Kim Tschang-Yeul, the influential postwar artist whose groundbreaking water drop paintings heralded new frontiers for abstraction, died on Tuesday at the age of 91. A cause of death was not given. The news of his passing was announced in emails by his two galleries, Tina Kim Gallery and Almine Rech.
Kim’s most well-known paintings, in which droplets of water appear to protrude from monochromatic canvases but are in fact optical illusions, toe a very fine line between abstraction and figuration. These works, begun in the early 1970s, depict various volumes of droplets, ranging from single drops to dozens upon dozens of them. In Kim’s hands, water droplets became entrancing, enlivened elements.
“The act of painting water drops is to dissolve all things within [these], to return to a transparent state of ‘nothingness,’” Kim once said, according to a press release for a 2019 exhibition at Tina Kim Gallery that explored the artist’s early career. “By returning anger, anxiety, fear, and everything else to ‘emptiness,’ we experience peace and contentment. While some seek the enhancement of ‘ego,’ I aim toward the extinction of the ego and look for the method of expressing it.”
[See a slideshow of Kim Tschang-Yeul’s art.]
Kim Tschang-Yeul was born on December 24, 1929 in Maengsan, a county in the South Pyongan province, which is in modern-day North Korea and, at the time of the artist’s birth, was under Japanese control in a unified Korea. Kim migrated to the southern part of the country after World War II to escape the communist regime that was taking hold in the north. He studied painting at the College of Fine Art at Seoul National University, between 1948 and 1950, but his education was cut short by the Korean War, which lasted until 1953.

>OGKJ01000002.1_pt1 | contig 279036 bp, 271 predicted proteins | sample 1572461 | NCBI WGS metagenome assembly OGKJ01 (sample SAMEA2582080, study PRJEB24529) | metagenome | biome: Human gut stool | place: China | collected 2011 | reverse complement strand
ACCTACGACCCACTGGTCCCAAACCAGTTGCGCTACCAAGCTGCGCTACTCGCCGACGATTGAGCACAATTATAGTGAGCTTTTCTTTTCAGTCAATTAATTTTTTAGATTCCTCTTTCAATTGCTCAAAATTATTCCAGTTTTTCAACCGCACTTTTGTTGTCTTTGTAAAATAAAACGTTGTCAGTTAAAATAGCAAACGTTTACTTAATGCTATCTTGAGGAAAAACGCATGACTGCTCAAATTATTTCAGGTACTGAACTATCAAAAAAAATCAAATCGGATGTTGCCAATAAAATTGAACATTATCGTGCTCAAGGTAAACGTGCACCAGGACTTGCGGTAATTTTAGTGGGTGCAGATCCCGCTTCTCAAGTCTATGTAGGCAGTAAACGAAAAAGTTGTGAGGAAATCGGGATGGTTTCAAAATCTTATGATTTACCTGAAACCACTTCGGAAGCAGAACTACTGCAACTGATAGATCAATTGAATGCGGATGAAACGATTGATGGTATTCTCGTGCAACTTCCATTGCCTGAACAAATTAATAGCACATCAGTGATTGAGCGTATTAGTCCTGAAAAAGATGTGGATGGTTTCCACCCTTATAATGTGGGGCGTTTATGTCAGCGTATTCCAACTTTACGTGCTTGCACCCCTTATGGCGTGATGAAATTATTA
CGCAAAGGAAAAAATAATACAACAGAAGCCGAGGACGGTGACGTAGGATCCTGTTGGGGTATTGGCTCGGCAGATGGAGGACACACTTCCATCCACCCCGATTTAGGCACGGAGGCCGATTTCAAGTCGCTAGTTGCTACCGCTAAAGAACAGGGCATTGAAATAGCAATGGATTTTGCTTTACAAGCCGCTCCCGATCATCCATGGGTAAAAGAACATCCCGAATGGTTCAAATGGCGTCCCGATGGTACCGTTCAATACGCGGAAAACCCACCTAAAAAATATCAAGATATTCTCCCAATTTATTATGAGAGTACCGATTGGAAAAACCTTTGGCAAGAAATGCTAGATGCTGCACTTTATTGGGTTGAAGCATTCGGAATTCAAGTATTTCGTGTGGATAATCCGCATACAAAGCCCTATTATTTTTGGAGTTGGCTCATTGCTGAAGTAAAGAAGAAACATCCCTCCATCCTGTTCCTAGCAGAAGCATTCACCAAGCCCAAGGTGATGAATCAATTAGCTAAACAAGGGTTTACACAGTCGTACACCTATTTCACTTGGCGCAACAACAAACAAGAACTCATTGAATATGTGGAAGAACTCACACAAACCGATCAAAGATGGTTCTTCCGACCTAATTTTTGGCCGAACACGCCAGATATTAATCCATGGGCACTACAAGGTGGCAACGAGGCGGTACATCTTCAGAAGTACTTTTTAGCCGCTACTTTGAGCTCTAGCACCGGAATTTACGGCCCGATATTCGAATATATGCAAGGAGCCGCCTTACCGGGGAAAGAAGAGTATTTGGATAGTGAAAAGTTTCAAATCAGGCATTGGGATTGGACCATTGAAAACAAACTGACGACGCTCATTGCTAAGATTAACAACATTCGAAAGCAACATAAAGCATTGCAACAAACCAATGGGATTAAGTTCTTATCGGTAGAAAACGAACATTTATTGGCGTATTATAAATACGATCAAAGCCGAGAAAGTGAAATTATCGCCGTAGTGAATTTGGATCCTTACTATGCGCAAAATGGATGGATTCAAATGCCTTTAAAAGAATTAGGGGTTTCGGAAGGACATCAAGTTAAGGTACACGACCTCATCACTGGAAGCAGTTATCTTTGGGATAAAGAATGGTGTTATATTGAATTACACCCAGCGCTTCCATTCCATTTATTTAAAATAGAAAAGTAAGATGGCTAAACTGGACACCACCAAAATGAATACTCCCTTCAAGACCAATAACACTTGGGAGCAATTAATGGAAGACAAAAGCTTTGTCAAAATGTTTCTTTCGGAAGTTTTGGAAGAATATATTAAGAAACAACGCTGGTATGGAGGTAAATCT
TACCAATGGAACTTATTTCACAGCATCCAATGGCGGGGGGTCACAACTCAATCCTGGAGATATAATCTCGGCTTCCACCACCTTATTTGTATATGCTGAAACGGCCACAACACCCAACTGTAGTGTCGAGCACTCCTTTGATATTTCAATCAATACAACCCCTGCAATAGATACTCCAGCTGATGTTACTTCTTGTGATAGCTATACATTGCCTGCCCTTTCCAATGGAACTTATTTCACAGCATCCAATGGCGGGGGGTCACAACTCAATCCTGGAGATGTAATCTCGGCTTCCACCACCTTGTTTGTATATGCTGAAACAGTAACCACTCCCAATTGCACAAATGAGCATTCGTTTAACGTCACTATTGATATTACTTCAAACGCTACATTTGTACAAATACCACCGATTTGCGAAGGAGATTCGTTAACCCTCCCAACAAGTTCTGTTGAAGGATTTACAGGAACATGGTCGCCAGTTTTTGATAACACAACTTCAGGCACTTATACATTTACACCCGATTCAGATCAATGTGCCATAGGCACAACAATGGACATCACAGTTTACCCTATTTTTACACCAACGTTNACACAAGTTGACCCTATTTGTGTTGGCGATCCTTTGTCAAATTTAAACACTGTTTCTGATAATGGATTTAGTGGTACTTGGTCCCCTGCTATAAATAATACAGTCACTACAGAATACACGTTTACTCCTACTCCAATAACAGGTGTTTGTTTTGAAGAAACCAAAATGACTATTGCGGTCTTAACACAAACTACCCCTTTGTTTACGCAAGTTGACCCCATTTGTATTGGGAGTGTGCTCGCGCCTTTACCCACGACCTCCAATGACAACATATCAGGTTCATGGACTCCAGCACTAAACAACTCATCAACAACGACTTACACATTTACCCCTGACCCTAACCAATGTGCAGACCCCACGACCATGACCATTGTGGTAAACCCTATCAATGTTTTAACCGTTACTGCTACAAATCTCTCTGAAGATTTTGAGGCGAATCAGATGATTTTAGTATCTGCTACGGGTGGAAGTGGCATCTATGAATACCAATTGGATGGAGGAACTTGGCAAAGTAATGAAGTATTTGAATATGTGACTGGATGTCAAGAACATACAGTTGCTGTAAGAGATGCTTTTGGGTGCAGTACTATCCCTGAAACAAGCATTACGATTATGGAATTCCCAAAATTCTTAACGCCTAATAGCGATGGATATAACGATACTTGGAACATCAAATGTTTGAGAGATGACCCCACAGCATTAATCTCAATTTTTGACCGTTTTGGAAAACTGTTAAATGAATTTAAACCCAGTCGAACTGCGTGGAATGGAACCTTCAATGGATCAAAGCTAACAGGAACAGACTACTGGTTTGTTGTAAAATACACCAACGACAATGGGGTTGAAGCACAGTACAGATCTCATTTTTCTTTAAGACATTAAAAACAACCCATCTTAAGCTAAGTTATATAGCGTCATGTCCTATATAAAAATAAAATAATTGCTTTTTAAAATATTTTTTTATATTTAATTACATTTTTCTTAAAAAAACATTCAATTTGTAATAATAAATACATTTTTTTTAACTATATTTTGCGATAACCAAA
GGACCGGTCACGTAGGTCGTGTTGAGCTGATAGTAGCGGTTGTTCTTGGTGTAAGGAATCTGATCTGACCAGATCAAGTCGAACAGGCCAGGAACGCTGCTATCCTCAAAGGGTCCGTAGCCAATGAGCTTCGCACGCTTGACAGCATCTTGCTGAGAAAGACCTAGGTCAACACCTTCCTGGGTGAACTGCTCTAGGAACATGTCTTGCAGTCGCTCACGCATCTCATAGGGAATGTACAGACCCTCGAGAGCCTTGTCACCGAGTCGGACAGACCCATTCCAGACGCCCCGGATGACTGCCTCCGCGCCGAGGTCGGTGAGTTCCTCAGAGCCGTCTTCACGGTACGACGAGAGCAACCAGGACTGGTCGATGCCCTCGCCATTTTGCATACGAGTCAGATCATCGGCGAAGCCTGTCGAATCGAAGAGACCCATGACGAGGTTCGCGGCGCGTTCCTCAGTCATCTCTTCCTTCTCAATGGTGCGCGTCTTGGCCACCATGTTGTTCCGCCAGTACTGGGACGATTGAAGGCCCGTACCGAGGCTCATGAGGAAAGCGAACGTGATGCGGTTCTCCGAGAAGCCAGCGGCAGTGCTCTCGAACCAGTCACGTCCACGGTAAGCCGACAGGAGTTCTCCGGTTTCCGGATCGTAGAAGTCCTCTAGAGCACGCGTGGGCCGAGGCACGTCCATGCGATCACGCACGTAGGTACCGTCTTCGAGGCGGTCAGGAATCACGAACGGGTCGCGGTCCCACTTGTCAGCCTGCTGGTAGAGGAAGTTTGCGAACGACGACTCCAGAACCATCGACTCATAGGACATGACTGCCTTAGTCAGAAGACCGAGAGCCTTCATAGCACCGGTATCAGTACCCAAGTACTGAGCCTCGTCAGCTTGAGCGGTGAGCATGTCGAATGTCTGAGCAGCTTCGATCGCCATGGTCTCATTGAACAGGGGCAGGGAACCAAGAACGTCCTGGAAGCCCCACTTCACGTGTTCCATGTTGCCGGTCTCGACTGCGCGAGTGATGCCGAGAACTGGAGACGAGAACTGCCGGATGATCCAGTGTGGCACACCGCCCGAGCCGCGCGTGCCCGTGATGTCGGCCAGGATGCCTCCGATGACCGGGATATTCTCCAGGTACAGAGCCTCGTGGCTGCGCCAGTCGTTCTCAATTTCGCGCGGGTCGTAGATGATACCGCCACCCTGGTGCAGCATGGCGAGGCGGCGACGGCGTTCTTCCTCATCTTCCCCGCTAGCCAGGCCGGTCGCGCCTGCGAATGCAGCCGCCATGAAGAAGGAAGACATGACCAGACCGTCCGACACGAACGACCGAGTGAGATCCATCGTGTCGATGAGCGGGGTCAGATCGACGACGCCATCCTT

In 1958, Kim established the Modern Artists’ Association (renamed Actuel), and soon joined in the country’s Art Informel movement, led by the pioneering abstractionist Kim Whan-Ki. The movement’s other participants included Ha Chong-Hyun and Park Seo-Bo, who would soon be linked to the country’s famed 1970s Dansaekhwa movement. Success for Kim came relatively quickly: he was included in the 1961 Paris Biennale, had his first solo show at the Press Center in Seoul in 1963, and participated in the 1965 Bienal de São Paulo.
But Kim, like many of artists of his generation, soon left Korea and began traveling around the world. He first went to New York in 1965 during the height of Pop art, and on the recommendation on his mentor Kim Whan-Ki he received a Rockefeller Foundation grant to study at the storied Art Students League, which had close links to the New York School of Abstract Expressionism, between 1966–68.
“When I came to New York all I seemed to see was Pop Art,” Kim said in a 2019 interview with Ocula Magazine. “Jasper Johns, [Robert] Rauschenberg, Andy Warhol. I didn’t really like Pop Art, but in retrospect I can see that it influenced me. In New York I felt estranged by the materialism of society and by the art that embodied this society.”
Kim befriended the artist Nam June Paik, but he left New York in 1969 and settled in Paris, where he lived for the next 45 years and hosted several of Korea’s most important artists whenever they visited the city.